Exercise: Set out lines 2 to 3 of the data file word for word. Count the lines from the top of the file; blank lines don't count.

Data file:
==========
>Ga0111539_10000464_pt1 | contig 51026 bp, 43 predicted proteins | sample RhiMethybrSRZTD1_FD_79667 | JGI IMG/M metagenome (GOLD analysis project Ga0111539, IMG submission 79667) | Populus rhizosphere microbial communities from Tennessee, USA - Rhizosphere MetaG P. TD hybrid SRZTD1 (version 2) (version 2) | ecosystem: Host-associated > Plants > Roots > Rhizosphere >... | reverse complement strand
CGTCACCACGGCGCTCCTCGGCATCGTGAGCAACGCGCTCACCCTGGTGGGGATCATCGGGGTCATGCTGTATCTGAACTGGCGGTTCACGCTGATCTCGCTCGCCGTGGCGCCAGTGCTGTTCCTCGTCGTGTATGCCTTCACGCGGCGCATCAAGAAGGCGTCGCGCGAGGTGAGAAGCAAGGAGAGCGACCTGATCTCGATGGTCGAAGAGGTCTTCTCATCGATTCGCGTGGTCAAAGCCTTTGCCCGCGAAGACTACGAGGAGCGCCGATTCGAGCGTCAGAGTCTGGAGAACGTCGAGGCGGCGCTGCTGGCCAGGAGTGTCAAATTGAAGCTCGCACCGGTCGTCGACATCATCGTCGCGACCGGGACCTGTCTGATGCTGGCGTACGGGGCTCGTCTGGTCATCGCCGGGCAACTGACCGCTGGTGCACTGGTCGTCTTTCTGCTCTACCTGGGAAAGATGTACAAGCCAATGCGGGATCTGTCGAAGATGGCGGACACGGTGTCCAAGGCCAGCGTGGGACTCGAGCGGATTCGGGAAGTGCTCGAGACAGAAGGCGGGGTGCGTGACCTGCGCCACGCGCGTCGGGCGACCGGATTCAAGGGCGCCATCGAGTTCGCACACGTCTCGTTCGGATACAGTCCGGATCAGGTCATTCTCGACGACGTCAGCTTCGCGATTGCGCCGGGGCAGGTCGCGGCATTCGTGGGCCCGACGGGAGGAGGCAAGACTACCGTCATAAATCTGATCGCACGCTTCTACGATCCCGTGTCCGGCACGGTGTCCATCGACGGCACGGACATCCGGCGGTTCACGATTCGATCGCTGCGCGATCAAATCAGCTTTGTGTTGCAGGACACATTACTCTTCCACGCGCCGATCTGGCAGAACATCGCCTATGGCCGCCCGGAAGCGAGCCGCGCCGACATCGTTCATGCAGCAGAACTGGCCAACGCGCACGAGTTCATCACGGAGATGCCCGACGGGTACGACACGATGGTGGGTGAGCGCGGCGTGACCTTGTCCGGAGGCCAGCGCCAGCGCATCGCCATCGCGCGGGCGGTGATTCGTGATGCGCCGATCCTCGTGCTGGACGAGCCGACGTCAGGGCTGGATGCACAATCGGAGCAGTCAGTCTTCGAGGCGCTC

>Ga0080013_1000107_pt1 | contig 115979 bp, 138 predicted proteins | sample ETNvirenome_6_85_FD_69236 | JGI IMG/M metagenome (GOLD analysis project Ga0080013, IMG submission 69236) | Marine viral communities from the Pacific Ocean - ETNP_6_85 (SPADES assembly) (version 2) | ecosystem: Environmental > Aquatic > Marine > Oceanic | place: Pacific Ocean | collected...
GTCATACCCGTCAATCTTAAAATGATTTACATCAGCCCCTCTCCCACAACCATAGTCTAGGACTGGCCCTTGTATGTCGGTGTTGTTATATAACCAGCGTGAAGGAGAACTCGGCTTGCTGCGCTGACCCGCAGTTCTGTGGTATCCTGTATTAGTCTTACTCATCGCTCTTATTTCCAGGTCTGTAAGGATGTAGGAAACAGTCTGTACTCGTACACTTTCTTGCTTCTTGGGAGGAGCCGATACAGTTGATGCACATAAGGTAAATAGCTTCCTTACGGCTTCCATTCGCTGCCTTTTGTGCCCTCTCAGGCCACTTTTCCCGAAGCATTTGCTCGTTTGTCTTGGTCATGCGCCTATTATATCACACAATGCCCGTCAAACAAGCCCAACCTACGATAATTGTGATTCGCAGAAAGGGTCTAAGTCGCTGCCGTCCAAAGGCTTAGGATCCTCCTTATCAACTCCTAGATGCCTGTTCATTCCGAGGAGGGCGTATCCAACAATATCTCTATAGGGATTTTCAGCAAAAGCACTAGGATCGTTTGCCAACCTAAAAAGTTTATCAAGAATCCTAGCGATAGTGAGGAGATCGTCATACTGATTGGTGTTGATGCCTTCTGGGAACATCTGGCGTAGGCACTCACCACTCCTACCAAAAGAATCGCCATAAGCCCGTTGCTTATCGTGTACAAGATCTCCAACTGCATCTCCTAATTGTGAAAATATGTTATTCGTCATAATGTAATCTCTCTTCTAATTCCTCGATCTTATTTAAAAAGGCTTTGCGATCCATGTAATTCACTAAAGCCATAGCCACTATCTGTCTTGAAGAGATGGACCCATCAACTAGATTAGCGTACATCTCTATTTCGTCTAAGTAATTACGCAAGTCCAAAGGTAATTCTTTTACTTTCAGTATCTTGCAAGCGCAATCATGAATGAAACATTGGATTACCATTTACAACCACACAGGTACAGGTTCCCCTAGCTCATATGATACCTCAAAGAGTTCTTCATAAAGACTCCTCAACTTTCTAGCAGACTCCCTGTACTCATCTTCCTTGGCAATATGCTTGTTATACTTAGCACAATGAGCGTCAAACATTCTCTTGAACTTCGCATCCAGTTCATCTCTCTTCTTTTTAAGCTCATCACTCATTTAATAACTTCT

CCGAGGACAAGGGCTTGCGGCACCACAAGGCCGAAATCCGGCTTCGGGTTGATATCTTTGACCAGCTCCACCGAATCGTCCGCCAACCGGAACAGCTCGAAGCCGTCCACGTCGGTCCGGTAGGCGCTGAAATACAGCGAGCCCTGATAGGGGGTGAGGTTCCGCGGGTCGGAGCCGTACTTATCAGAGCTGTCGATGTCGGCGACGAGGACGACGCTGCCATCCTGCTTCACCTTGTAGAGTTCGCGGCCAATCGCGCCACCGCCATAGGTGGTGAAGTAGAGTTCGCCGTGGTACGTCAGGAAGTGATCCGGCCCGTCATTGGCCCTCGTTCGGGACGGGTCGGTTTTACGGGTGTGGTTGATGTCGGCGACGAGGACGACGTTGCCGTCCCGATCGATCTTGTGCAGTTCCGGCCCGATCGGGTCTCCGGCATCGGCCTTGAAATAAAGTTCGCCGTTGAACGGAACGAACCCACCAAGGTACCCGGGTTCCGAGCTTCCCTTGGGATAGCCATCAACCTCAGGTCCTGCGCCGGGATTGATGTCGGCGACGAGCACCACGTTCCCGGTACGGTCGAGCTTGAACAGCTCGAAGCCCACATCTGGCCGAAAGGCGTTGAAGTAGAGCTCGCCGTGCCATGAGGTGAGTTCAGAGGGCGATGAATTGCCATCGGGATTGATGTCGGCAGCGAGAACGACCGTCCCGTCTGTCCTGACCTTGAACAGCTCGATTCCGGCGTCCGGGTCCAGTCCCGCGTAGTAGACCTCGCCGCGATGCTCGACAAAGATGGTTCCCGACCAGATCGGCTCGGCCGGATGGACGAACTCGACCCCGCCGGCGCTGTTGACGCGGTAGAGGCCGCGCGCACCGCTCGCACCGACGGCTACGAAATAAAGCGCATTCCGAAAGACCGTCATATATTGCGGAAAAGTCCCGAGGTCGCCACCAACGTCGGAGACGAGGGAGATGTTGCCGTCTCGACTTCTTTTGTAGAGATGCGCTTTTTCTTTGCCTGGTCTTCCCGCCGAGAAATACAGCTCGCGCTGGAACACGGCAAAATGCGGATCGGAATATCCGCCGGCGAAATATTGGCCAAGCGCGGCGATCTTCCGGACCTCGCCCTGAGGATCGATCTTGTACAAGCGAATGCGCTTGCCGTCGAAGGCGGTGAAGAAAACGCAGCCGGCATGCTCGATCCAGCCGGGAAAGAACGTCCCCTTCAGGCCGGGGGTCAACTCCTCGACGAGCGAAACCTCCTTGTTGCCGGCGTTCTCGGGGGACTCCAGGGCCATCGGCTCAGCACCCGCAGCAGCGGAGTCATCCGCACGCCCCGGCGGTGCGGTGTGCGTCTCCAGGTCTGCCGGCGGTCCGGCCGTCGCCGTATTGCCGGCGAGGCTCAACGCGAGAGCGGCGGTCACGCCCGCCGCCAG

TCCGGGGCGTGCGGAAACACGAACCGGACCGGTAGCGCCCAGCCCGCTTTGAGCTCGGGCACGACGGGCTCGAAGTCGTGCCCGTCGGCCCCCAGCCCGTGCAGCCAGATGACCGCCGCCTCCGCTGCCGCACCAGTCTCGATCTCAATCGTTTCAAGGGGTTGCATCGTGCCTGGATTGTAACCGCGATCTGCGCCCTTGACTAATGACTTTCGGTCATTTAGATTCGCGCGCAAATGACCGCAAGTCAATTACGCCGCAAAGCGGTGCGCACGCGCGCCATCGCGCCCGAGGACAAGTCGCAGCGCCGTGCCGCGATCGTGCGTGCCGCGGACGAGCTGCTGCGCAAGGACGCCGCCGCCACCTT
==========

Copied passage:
CGTCACCACGGCGCTCCTCGGCATCGTGAGCAACGCGCTCACCCTGGTGGGGATCATCGGGGTCATGCTGTATCTGAACTGGCGGTTCACGCTGATCTCGCTCGCCGTGGCGCCAGTGCTGTTCCTCGTCGTGTATGCCTTCACGCGGCGCATCAAGAAGGCGTCGCGCGAGGTGAGAAGCAAGGAGAGCGACCTGATCTCGATGGTCGAAGAGGTCTTCTCATCGATTCGCGTGGTCAAAGCCTTTGCCCGCGAAGACTACGAGGAGCGCCGATTCGAGCGTCAGAGTCTGGAGAACGTCGAGGCGGCGCTGCTGGCCAGGAGTGTCAAATTGAAGCTCGCACCGGTCGTCGACATCATCGTCGCGACCGGGACCTGTCTGATGCTGGCGTACGGGGCTCGTCTGGTCATCGCCGGGCAACTGACCGCTGGTGCACTGGTCGTCTTTCTGCTCTACCTGGGAAAGATGTACAAGCCAATGCGGGATCTGTCGAAGATGGCGGACACGGTGTCCAAGGCCAGCGTGGGACTCGAGCGGATTCGGGAAGTGCTCGAGACAGAAGGCGGGGTGCGTGACCTGCGCCACGCGCGTCGGGCGACCGGATTCAAGGGCGCCATCGAGTTCGCACACGTCTCGTTCGGATACAGTCCGGATCAGGTCATTCTCGACGACGTCAGCTTCGCGATTGCGCCGGGGCAGGTCGCGGCATTCGTGGGCCCGACGGGAGGAGGCAAGACTACCGTCATAAATCTGATCGCACGCTTCTACGATCCCGTGTCCGGCACGGTGTCCATCGACGGCACGGACATCCGGCGGTTCACGATTCGATCGCTGCGCGATCAAATCAGCTTTGTGTTGCAGGACACATTACTCTTCCACGCGCCGATCTGGCAGAACATCGCCTATGGCCGCCCGGAAGCGAGCCGCGCCGACATCGTTCATGCAGCAGAACTGGCCAACGCGCACGAGTTCATCACGGAGATGCCCGACGGGTACGACACGATGGTGGGTGAGCGCGGCGTGACCTTGTCCGGAGGCCAGCGCCAGCGCATCGCCATCGCGCGGGCGGTGATTCGTGATGCGCCGATCCTCGTGCTGGACGAGCCGACGTCAGGGCTGGATGCACAATCGGAGCAGTCAGTCTTCGAGGCGCTC

>Ga0080013_1000107_pt1 | contig 115979 bp, 138 predicted proteins | sample ETNvirenome_6_85_FD_69236 | JGI IMG/M metagenome (GOLD analysis project Ga0080013, IMG submission 69236) | Marine viral communities from the Pacific Ocean - ETNP_6_85 (SPADES assembly) (version 2) | ecosystem: Environmental > Aquatic > Marine > Oceanic | place: Pacific Ocean | collected...